Latino lawmakers are notably silent as Bob Menendez’s identity gets caught up in bribery charges

On the day the 2015 indictment of Sen. Bob Menendez, D-N.J., became public, UnidosUS CEO Janet Murguía wasted no time defending him.

Hispanic Americans, she said in an op-ed on HuffPost, “have every reason to give the senator the benefit of the doubt,” because in his time in Congress he has been “our voice, our champion,” Murguía said then. (At the time, her organization went by the name National Council of La Raza.) Others tweeted support and hashtags of #IStandWithBob.

But Murguía and other Latinos in the Washington sphere have yet to come to Menendez’s defense since the allegations he accepted bribes were revealed Friday.

“The silence is deafening,” said a longtime Democratic operative, who, like other political aides and consultants who work with Latino lawmakers, spoke on condition of anonymity so as not to endanger their relationships with Menendez.

Several said the shocking allegations of accepting bribes and evidence of cash stuffed in clothing and gold bars stashed at his home included in Friday’s indictment make it much harder for Menendez’s Latino colleagues to openly defend him again.

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Menendez was indicted on federal corruption charges. According to the indictment, he and his wife, Nadine, accepted bribes in exchange for his influence on behalf of three New Jersey businessmen and the Egyptian government. Federal officials said some of the cash, gold and other items, including a luxury car, were found at Menendez’s home when they searched it in summer 2022.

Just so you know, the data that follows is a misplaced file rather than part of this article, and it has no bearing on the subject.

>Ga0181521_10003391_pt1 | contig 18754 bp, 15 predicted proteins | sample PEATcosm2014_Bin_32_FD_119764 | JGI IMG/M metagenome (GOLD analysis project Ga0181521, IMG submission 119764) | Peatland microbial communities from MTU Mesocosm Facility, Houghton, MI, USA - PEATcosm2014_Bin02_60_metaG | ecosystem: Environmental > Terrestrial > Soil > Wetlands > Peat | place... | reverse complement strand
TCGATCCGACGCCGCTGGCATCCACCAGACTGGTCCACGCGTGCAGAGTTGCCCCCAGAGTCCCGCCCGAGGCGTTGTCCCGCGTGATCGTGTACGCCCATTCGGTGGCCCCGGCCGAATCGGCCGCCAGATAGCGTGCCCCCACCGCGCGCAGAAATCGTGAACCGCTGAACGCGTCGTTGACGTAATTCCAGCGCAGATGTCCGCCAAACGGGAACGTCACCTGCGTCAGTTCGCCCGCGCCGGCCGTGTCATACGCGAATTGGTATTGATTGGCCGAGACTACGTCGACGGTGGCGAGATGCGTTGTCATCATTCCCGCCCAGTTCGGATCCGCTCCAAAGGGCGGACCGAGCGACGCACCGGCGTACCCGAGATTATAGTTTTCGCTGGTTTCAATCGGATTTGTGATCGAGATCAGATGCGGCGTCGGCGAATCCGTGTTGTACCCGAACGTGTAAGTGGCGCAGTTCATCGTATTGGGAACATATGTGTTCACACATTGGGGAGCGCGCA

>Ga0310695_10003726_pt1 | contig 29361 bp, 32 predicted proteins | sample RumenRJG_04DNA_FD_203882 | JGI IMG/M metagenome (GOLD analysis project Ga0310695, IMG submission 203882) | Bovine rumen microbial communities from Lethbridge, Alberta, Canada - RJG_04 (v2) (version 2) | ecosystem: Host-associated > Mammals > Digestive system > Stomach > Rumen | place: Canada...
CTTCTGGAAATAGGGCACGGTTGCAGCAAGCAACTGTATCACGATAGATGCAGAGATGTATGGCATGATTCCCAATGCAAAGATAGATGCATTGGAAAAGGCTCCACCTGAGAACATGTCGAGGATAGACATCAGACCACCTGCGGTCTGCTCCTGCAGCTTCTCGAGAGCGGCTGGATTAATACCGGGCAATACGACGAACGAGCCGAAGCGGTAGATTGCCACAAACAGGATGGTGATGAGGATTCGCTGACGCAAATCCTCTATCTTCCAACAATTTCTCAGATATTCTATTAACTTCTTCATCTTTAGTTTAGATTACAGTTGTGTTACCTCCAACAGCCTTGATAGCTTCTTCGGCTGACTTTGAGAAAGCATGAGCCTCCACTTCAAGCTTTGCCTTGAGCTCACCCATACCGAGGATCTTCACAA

Menendez and his wife have both denied wrongdoing. At a news conference Monday, Menendez said he firmly believed he would be exonerated and keep his Senate seat. “Prosecutors get it wrong sometimes,” he said. Menendez did not respond to a request for comment.

Menendez’s importance to advancing Latinos and their representation in American society was made starkly clear recently when the Senate confirmed Adriana Kugler to be a Federal Reserve governor. She is the first Latina to join the Fed Board in its 109-year history, and Menendez was key in fighting to get her nominated and confirmed.

He was critical to the quarter-century fight to establish a Latino museum as part of the Smithsonian museums. He has been an ardent advocate for immigrants and others in vulnerable communities, whom he speaks up for from the Senate floor with eloquence and passion. He called on President Joe Biden last week to use executive powers to open more legal pathways for people to come to the U.S.

Nonetheless, images issued by the Justice Department of bundles of money atop a jacket with the words “Congressional Hispanic Caucus” caused some to groan and left his colleagues “in a pickle,” a veteran Democratic strategist said. “How do you think the CHC feels about that?” the strategist said. “Your association with Congressional Hispanic Caucus is now front and center of this situation.”

“We have so many issues that are so pressing. We have nominations, some people who are waiting on their vote to get confirmed,” the strategist said. “There’s all kinds of collateral damage that is immeasurable.”

The caucus, all of whose members are Democrats, had not issued any comment by Tuesday and did not respond immediately to messages asking for comment.